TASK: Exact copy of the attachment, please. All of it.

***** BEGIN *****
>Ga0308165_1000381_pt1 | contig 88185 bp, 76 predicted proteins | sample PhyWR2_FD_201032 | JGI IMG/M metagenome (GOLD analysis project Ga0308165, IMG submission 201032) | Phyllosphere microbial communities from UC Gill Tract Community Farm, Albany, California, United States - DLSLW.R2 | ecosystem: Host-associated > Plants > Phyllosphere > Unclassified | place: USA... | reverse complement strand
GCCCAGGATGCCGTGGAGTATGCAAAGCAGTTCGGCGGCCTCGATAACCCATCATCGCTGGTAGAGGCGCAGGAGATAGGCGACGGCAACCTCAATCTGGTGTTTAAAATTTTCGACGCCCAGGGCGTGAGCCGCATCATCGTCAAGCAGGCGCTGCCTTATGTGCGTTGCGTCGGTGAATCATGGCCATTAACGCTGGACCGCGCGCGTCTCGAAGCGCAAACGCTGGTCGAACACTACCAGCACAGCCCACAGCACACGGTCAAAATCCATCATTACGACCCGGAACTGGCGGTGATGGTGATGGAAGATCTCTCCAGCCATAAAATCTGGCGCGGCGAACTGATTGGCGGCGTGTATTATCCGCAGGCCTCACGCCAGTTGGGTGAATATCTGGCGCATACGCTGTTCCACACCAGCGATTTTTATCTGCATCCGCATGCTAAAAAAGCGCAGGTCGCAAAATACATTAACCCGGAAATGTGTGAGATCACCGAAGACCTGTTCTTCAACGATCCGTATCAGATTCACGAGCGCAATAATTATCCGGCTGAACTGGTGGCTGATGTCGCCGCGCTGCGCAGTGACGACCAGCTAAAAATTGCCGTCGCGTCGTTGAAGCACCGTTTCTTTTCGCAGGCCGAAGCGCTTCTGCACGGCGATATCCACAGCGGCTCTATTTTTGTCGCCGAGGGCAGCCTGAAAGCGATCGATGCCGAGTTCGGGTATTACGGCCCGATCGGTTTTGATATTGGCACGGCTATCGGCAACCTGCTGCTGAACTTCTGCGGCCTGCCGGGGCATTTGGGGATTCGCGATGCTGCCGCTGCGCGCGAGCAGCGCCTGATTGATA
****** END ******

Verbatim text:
>Ga0308165_1000381_pt1 | contig 88185 bp, 76 predicted proteins | sample PhyWR2_FD_201032 | JGI IMG/M metagenome (GOLD analysis project Ga0308165, IMG submission 201032) | Phyllosphere microbial communities from UC Gill Tract Community Farm, Albany, California, United States - DLSLW.R2 | ecosystem: Host-associated > Plants > Phyllosphere > Unclassified | place: USA... | reverse complement strand
GCCCAGGATGCCGTGGAGTATGCAAAGCAGTTCGGCGGCCTCGATAACCCATCATCGCTGGTAGAGGCGCAGGAGATAGGCGACGGCAACCTCAATCTGGTGTTTAAAATTTTCGACGCCCAGGGCGTGAGCCGCATCATCGTCAAGCAGGCGCTGCCTTATGTGCGTTGCGTCGGTGAATCATGGCCATTAACGCTGGACCGCGCGCGTCTCGAAGCGCAAACGCTGGTCGAACACTACCAGCACAGCCCACAGCACACGGTCAAAATCCATCATTACGACCCGGAACTGGCGGTGATGGTGATGGAAGATCTCTCCAGCCATAAAATCTGGCGCGGCGAACTGATTGGCGGCGTGTATTATCCGCAGGCCTCACGCCAGTTGGGTGAATATCTGGCGCATACGCTGTTCCACACCAGCGATTTTTATCTGCATCCGCATGCTAAAAAAGCGCAGGTCGCAAAATACATTAACCCGGAAATGTGTGAGATCACCGAAGACCTGTTCTTCAACGATCCGTATCAGATTCACGAGCGCAATAATTATCCGGCTGAACTGGTGGCTGATGTCGCCGCGCTGCGCAGTGACGACCAGCTAAAAATTGCCGTCGCGTCGTTGAAGCACCGTTTCTTTTCGCAGGCCGAAGCGCTTCTGCACGGCGATATCCACAGCGGCTCTATTTTTGTCGCCGAGGGCAGCCTGAAAGCGATCGATGCCGAGTTCGGGTATTACGGCCCGATCGGTTTTGATATTGGCACGGCTATCGGCAACCTGCTGCTGAACTTCTGCGGCCTGCCGGGGCATTTGGGGATTCGCGATGCTGCCGCTGCGCGCGAGCAGCGCCTGATTGATA